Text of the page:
By Dave Casey
Misinformation during a health crisis can spread anxiety and fear. Knowing the facts is key to being properly prepared, according to David Casey, Wellness Manager at DeCare.
The World Health Organisation is encouraging people to seek information from legitimate sources only, stating we need to connect safely with those who are isolated, and to curb exposure to news that makes them anxious or distressed.
The sudden and near-constant stream of new reports about Covid-19 can cause anyone to feel worried. Facts minimise fear and accessing only reliable information can help to ease anxiety and aid in the promotion of positive mental health.
Emotions such as anxiety are important, as they orient us towards a threat and help us decide what to do next.
Factual information keeps us informed as the situation develops. However, checking your phone every five minutes to monitor developments can only serve to increase your anxiety. Take breaks from watching, reading or listening to news stories.
Fear and anxiety can keep us healthy and safe but also can be harmful to our health. It’s important to ask ourselves how we manage that fear. Look at fact-based sources, such as the Department of Health, WHO and HSE websites. Fear can lead to stigma and mark people out as different, therefore preventing them from seeking medical help. It is important not to attach or feed wording leading to discrimination in any ethical group, Covid-19 is now a global issue affecting everyone.
We need to keep empathy and kindness in our minds as we hear about new cases and numbers. These are people, families and loved ones in our community. While following the World Health Organisation guidelines of maintaining a social distance, people should safeguard against becoming socially isolated. We need to be mindful of people who may be feeling alone.
While you may not be able to make physical contact with a person who is feeling isolated or alone, it’s really important to still reach out to someone who might be isolated, vulnerable or identified as being in an at-risk group. Video calls, phone calls and social media platforms are all ways of safe social contact.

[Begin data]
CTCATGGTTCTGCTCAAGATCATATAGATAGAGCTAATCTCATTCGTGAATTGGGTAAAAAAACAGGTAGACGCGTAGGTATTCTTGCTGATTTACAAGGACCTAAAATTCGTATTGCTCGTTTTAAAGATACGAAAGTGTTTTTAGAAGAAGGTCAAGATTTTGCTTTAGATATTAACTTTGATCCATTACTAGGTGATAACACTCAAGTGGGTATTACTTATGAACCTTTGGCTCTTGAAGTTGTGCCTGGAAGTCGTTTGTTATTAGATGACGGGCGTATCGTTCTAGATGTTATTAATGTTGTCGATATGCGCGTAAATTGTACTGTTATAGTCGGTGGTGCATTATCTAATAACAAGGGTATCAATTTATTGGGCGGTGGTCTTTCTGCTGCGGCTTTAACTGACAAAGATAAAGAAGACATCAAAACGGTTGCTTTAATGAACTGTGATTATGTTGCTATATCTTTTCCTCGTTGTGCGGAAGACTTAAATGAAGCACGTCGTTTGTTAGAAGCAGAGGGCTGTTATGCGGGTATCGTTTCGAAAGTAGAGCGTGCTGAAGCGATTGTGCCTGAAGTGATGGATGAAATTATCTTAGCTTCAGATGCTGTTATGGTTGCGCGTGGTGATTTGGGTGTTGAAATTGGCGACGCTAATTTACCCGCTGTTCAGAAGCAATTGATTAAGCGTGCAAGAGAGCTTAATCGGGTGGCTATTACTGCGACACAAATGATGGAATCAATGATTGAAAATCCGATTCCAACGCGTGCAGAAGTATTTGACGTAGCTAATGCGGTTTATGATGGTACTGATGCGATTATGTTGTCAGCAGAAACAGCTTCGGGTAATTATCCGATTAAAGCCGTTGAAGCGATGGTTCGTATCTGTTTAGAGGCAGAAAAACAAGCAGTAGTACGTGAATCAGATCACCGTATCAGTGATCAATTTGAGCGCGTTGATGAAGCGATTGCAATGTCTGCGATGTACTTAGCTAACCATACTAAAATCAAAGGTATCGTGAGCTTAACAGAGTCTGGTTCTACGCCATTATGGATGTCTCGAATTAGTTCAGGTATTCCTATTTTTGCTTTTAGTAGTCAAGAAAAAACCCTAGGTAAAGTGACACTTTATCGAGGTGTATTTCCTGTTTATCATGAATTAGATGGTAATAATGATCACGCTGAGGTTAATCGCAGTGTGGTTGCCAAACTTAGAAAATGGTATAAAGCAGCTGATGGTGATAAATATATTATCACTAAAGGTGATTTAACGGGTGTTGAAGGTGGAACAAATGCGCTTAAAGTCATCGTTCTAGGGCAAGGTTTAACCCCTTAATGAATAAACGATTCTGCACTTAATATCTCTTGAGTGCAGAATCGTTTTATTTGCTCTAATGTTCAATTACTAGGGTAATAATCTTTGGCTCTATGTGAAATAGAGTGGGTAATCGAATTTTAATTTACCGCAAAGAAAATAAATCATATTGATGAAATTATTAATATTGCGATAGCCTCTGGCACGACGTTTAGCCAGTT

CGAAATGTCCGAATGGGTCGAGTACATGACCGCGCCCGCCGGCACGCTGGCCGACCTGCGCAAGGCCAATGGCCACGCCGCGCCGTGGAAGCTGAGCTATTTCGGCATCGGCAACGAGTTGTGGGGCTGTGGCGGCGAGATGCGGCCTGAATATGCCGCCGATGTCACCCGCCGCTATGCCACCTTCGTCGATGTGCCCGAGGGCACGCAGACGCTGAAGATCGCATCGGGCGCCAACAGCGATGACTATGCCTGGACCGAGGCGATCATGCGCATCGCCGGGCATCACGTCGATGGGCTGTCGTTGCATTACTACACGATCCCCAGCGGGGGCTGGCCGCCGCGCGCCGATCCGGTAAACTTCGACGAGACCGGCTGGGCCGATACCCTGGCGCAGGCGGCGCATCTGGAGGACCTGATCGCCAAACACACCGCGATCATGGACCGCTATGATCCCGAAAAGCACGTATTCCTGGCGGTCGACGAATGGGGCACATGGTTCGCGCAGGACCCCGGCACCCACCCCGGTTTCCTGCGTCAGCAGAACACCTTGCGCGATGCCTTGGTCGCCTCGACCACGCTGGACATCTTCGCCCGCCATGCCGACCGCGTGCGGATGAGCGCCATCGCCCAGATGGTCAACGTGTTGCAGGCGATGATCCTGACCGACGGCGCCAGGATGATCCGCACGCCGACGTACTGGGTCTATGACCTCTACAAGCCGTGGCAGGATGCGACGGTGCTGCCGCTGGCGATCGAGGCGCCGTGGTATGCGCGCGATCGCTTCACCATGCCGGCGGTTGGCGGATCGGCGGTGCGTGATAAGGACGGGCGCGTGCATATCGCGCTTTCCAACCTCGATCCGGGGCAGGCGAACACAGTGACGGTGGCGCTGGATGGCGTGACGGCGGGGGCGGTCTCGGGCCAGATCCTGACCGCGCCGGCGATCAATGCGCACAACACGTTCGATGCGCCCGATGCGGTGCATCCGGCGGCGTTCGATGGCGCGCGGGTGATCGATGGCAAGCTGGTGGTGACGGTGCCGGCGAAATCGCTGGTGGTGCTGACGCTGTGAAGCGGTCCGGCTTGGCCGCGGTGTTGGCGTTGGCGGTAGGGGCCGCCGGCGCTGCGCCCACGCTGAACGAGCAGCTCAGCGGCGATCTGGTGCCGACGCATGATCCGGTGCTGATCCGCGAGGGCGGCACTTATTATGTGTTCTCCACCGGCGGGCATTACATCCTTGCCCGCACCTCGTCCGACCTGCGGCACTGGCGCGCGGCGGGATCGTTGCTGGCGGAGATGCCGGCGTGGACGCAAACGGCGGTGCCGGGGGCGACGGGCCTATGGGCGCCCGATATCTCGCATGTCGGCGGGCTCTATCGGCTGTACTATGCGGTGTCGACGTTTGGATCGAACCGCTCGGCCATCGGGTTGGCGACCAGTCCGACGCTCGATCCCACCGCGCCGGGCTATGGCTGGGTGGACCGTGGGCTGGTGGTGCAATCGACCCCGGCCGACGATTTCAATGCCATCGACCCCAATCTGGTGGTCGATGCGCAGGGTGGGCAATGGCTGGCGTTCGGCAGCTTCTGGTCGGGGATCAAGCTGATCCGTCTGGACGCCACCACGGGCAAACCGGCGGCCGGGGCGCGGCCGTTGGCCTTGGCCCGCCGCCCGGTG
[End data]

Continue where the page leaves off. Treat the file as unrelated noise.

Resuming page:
Older adults and people with underlying conditions can be supported and encouraged to do regular exercising, cleaning, daily chores, as well as fun activities such as singing, painting. It is also important to have a plan in place if practical help is needed like calling a taxi, having food delivered or requesting medical care.
Awareness and Connections
Evidence shows that good relationships with family, friends, colleagues and the wider community are all important for mental wellbeing. Make time each day to connect with your family, friends and colleagues through calls, video and messaging apps. Ensure to check on elderly neighbours and if they need anything, while adhering to social distancing.
There are lots of things we can do each day to mind our mental health in these challenging times. Being kind to ourselves and being kind to others around us is key at the moment.
The saying ‘You can’t change the direction of the wind but you can adjust your sails’ is particularly apt right now. By staying positive and focusing on what we can directly impact can make us better able to get through any low points. This includes talking about what’s going on in your life, eating well, getting plenty of sleep, keeping active and keeping a focus on being kind and compassionate.
Remember, we will get through this. In these tough times, we need to place focus on protecting ourselves, our loved ones and our communities. The key with these unprecedented challenges is that we face it together.
Stay safe, spread the word, not the disease.